Christmas in the Brothel – Edvard Munch

Merry Christmas!  I hope that you have all opened your presents and received everything you could want (or a plethora of socks and pants at least).  I would like to take a moment to thank all of the people who have visited this website this year, I have been overwhelmed with the amount of readers this year, and I find it incredibly rewarding that so many would take this journey with me in trying to break art down into something that everyone can understand.  I do also want to take the opportunity to thank those people who have supported me endlessly in undertaking this.  Art is incredibly important to me, but sometimes writing articles like these can be daunting, so having that support is something I am forever grateful of.

Last year a did a Christmas series on the darker side of the festive season, showed work that had depicted the monsters of world that emerge in an effort to keep children behaving, this year I guess I am tackling a different sort of monster, and I am remembering those who feel the loneliness of the season.

Munch is most known for his painting “The Scream“, commonly known as the visual embodiment on anxiety, but while on the surface “Christmas in the Brothel” looks fairly serene, it holds a sad undertone of those who are cast out from families or have no one else to turn to, so seek paid company.

Born on the 12th December 1863, Munch’s childhood was shrouded in illness, bereavement and the fear of inheriting a mental illness that ran in the family.  While studying at the Royal School of Art and Design in Kristiania, Munch started to live the Bohemian lifestyle and fell under the influence of the nihilist Hans Jaeger, who encouraged Munch to paint his emotions, commonly known as “Soul Painting”, this is where his very distinctive style emerged.

Munch came across many influencers in his life such as Van Gogh, Lautrec, Gauguin and  August Strindberg, who taught him about colour use and creating atmosphere which helped cement the creation of his most iconic painting.  Throughout his journey his personal life was fraught with mental illness and heavy drinking and at the peak of his career his mental stability was a tightly drawn string, leading to a breakdown in 1908 which forced him to give up drinking but also accept the people around him.

After this point Munch lived a self sufficient lifestyle near Oslo, and while a lot of his work was banned in Germany in World War 2, and it was removed from museums and exhibitions being marked as degenerate art, it wasn’t destroyed, leaving it to become his legacy after his death in 1944.

“Christmas at the Brothel” was painted between 1903-1904 and was probably during the peak of Munch’s mental instability, as a commissioned painting deal had fallen through due to a disagreement and he was attempting to manage his anxiety with alcohol.  The painting was created after a visit to the Lübeck brothel during this time, but this would be the setting of many other pieces of his work thereafter, “The Green Room” being one of those pieces.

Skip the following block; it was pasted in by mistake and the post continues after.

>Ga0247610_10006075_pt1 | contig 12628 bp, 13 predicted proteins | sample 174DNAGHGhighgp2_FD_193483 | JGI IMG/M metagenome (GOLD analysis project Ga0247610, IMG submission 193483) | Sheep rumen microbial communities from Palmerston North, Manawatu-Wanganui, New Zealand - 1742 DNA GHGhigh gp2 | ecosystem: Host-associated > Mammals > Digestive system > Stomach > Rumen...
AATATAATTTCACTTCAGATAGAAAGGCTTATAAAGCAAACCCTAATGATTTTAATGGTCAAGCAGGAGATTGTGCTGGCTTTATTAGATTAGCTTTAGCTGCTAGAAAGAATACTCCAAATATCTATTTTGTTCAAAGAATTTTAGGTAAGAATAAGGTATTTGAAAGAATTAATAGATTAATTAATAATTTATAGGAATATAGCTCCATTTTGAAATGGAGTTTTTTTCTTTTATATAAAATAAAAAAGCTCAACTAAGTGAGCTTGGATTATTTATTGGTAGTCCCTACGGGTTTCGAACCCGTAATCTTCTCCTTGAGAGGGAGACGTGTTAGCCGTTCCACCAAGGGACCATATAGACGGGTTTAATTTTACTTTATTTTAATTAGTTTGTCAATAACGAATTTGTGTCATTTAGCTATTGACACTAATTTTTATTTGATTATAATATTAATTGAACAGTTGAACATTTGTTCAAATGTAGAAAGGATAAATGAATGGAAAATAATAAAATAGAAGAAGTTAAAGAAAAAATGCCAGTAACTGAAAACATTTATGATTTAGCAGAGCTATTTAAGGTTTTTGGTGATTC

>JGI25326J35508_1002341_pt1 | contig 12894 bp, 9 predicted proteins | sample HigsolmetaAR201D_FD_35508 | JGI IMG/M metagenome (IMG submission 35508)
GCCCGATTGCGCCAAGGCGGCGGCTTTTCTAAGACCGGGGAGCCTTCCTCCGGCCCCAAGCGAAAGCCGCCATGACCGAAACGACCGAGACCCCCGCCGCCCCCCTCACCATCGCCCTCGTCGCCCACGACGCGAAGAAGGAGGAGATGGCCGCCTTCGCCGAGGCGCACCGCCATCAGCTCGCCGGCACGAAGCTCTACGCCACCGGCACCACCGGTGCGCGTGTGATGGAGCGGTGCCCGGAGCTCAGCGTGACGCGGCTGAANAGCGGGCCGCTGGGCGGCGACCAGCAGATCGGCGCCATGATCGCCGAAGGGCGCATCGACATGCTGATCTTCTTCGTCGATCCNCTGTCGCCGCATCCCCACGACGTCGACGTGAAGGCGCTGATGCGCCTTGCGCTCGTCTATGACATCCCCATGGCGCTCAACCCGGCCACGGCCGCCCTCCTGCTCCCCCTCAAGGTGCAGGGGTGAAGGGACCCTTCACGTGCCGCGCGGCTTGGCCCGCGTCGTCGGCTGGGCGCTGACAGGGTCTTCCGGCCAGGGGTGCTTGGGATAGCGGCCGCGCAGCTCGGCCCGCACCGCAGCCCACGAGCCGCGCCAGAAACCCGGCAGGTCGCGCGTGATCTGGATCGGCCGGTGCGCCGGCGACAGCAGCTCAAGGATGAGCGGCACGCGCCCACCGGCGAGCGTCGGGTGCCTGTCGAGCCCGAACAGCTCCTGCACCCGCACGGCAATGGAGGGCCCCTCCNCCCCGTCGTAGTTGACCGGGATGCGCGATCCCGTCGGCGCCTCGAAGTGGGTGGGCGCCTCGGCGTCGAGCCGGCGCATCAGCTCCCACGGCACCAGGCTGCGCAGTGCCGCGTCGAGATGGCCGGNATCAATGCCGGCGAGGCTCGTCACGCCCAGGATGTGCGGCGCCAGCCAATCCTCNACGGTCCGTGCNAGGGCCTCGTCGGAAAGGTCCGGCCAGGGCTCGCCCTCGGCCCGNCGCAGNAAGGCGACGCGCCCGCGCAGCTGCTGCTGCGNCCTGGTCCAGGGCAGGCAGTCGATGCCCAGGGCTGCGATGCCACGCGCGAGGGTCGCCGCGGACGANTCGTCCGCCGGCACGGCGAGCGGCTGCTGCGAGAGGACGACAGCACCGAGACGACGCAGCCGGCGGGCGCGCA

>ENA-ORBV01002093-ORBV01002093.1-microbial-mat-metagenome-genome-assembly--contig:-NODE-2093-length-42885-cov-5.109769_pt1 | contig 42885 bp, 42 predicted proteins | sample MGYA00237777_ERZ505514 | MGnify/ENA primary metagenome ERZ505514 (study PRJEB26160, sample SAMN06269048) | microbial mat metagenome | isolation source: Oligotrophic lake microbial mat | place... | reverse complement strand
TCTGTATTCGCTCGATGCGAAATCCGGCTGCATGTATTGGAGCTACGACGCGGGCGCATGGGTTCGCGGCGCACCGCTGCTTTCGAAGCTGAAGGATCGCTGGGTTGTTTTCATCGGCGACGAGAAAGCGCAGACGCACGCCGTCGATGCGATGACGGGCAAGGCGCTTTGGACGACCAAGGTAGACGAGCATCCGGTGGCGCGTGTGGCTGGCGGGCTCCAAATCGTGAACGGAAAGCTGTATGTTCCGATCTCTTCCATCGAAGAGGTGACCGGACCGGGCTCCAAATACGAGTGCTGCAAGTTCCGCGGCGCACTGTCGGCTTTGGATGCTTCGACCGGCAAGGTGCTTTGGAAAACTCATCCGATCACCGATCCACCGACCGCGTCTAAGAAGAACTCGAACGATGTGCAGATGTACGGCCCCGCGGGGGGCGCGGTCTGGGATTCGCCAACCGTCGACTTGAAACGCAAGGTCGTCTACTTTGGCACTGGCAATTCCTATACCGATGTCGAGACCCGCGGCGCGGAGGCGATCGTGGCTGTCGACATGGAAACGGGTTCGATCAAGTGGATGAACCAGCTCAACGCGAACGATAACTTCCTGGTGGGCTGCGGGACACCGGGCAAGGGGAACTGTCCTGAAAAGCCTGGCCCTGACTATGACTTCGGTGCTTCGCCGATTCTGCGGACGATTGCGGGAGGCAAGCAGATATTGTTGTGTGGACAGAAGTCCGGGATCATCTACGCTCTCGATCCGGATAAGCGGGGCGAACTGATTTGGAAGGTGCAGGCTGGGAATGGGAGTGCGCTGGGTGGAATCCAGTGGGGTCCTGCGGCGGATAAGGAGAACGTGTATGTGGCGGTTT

The painting essentially doesn’t scream brothel, unlike other works of this era, the women are all clothed and at a glance you could be forgiven for thinking it is just women in a sitting room.  There is a Christmas tree central to the painting, all the women on the right hand side of the painting and empty tables and chairs to the left.  It is a fairly stark room aside the Christmas tree, and the main focal point is the woman reading and smoking in the foreground.

The colourisation within the painting is muted predominantly brown and ochre making the room feel like nothing special, but also making the white shirt of the woman in the foreground stand out – fairly ironic for a lady of disrepute to be wearing white at Christmas, but this is an ironically unholy Christmas scene.

The painting is thought to be a social statement on the upper class household of Max Linde (the place where Munch was residing at the time of the painting) and his own religious upbring, which both sit in direct contrast to this setting.

What I find incredibly striking in this is how unexpected it is that this is a brothel.  I guess without the name of the painting, you wouldn’t know that it was one.  The painting feels melancholy and I think it is only really the title that really gives away the true undertone of this painting.  Women who have created their own “family” through working the sex trade being visited by lonely men who are paying for their company, and I find it incredibly telling about Munch’s state of mind and social practises at the time.

I chose this painting to write about as it is all too easy to forget those in need at this time of year, as you are surrounded by family and having one too many tipples before the turkey is out of the oven.

If you know of people alone (not just at Christmas) please remember to reach out as you don’t know the monsters they are dealing with.

You can find more help by visiting the Samaritans website which can be found here

I wish you all a very merry and peaceful Christmas.

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